... might the papalo leaf be the answer for those poor souls who have never been able to experience the zingy shiver of a good sprig of cilantro?
In summer 2013, one particular papalo leaf ('Bolivian coriander' or 'summer coriander' despite not actually being genetically related to coriander) tucked itself coyly away in a sandwich I was about to devour. I was expecting a torta: you know, meat, cheese, avocado, lettuce, some kind of spicy slathering, a bun, copious amounts of grease.
Instead, unbeknownst to me, I was actually holding a cemita.
...a MONSTER cemita. The pounded, fried milanesa, monstrous as it was, amazingly faded into the background, providing only chicharrones-like crunch and a few pepper seeds as support for the teeth-squeakingly fresh cubes of queso fresco, the verdant fatty avocado, the zing of the papalo leaves, and the slow burn of the adobo sauce on top of it all.
But an unexpected guest at a party always earns an extra once-over, and I did a double take, peeking under the pillowy egg-bread to see what that surprise zing was. Cilantro? Fish-mint? Saw-leaf herb? My at-the-time-primarily-phở-based herb expertise was at a loss. I poked and prodded the clover-shaped herb, ripping off bits to taste and holding it up to the light, examining its plant-veins.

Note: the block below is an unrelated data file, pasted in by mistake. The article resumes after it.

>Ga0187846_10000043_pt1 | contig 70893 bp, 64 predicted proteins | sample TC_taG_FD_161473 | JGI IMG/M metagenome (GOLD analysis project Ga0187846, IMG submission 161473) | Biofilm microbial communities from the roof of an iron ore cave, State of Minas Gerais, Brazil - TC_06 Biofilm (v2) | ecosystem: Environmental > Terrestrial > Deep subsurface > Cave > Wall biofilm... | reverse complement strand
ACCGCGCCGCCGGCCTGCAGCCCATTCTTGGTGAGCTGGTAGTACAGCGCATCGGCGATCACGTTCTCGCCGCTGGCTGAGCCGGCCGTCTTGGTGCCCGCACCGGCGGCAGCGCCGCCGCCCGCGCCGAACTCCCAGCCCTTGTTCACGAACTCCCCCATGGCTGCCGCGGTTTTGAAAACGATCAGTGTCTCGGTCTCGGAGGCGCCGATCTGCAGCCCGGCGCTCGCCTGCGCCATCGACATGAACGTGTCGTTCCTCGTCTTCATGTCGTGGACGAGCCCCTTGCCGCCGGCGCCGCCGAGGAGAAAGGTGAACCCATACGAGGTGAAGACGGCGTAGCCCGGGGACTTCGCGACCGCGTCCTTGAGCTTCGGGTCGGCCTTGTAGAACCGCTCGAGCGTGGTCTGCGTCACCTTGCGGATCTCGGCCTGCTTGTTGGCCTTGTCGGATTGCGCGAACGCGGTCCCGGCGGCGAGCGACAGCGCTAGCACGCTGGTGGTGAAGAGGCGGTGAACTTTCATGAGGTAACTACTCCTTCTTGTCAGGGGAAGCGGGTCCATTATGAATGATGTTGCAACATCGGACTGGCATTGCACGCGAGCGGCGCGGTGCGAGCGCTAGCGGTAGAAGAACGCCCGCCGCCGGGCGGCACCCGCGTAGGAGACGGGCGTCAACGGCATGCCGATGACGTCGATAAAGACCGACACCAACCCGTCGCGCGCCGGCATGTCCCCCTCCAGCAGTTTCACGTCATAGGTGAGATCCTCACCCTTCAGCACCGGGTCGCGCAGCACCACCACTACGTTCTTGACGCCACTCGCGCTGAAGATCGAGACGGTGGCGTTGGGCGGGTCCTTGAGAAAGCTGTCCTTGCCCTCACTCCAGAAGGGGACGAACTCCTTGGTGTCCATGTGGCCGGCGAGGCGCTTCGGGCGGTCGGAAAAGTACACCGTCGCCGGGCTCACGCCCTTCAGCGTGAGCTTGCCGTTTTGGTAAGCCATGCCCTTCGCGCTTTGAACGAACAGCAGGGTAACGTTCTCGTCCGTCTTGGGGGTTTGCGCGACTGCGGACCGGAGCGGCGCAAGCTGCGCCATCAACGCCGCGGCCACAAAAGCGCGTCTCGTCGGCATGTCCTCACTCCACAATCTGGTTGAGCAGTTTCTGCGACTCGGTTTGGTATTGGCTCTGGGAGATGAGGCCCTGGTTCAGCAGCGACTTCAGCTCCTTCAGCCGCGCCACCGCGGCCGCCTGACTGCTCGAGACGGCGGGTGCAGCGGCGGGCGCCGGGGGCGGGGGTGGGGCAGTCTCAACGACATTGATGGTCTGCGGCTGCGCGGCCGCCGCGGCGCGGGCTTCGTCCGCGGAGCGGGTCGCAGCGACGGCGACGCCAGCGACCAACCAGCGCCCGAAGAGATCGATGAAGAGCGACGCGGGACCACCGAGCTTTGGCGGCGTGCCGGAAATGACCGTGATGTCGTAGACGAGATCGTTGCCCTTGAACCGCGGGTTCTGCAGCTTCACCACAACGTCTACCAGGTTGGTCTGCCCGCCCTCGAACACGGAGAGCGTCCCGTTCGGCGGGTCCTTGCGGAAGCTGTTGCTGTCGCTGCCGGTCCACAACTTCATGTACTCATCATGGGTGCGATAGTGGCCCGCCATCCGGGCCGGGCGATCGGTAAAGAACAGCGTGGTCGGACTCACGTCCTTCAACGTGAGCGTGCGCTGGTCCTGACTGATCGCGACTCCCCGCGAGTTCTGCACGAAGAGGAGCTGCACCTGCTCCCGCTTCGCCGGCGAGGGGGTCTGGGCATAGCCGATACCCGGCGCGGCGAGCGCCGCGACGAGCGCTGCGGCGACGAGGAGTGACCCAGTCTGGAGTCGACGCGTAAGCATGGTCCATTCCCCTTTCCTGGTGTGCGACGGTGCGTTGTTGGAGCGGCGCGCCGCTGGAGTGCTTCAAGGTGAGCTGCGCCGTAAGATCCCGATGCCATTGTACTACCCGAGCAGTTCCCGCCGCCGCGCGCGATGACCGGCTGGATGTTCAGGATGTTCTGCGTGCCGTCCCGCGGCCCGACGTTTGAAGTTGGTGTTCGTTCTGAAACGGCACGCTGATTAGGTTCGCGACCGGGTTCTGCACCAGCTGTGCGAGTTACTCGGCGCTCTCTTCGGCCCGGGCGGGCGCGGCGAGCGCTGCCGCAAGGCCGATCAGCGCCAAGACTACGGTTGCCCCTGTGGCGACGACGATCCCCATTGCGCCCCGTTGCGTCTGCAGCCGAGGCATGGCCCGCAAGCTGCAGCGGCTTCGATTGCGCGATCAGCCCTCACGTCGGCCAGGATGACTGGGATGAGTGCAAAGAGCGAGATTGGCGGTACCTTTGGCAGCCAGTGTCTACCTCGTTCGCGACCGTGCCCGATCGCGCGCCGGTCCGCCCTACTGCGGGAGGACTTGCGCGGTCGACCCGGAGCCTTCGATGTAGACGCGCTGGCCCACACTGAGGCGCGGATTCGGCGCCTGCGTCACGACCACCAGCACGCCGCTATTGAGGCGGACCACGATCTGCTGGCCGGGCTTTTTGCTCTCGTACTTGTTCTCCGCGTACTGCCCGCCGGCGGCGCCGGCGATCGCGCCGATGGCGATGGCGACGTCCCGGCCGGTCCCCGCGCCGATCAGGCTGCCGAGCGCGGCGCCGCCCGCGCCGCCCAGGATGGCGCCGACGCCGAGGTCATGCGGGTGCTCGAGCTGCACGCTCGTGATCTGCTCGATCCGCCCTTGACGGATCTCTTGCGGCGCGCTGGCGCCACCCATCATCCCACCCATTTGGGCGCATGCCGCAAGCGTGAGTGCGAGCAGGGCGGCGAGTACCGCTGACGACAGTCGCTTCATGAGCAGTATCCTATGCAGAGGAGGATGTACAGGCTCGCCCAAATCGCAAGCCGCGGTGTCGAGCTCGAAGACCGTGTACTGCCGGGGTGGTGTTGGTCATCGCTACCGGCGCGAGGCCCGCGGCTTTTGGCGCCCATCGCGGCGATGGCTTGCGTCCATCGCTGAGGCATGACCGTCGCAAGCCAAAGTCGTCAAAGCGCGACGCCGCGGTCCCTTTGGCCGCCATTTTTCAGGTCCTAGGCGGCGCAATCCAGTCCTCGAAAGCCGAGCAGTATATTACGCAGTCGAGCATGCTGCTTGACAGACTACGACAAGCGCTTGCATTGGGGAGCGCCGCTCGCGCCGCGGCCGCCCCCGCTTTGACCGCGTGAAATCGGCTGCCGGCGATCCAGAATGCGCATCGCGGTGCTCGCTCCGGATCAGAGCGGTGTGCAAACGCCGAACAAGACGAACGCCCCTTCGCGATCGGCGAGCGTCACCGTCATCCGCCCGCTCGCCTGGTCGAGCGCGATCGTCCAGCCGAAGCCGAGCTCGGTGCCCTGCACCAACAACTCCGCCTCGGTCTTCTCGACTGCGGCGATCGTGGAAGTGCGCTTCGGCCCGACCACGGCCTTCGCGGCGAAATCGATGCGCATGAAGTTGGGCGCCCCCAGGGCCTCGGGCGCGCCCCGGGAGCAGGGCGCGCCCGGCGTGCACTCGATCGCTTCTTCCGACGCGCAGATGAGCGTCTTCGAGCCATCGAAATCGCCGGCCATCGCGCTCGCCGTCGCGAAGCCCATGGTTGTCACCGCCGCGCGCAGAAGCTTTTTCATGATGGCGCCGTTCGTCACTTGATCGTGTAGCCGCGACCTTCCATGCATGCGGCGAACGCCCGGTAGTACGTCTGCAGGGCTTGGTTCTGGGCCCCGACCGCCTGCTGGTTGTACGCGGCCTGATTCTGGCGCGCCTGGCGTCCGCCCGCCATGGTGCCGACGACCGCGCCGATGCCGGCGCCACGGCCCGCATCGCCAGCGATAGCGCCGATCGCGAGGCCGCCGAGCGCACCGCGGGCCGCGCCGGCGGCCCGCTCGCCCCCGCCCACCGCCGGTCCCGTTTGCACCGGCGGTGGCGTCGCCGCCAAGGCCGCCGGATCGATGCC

Giving up, I asked the cashier after I was done: "Papalo!" she exclaimed, smiling brightly. "It's seasonal!"
Seasonal? In today's frantic global scramble, with cargo airborne everywhere and instant culinary gratification?
What a treat! Something to look forward to every summer!
Where to get papalo in Orange/LA county:
The place that served it to me is called La Cemita Poblana and it's in Santa Ana. A cute little cottage with outdoor-only seating, cheerful service, and aguas frescas served in small-bucket and large-bucket sizes only, dinner for two won't run more than $20 (and probably much less).
Otherwise, if you're more of a kitchen-adventurer than a restaurant-adventurer, I hear it's available in the produce section of Mexican markets.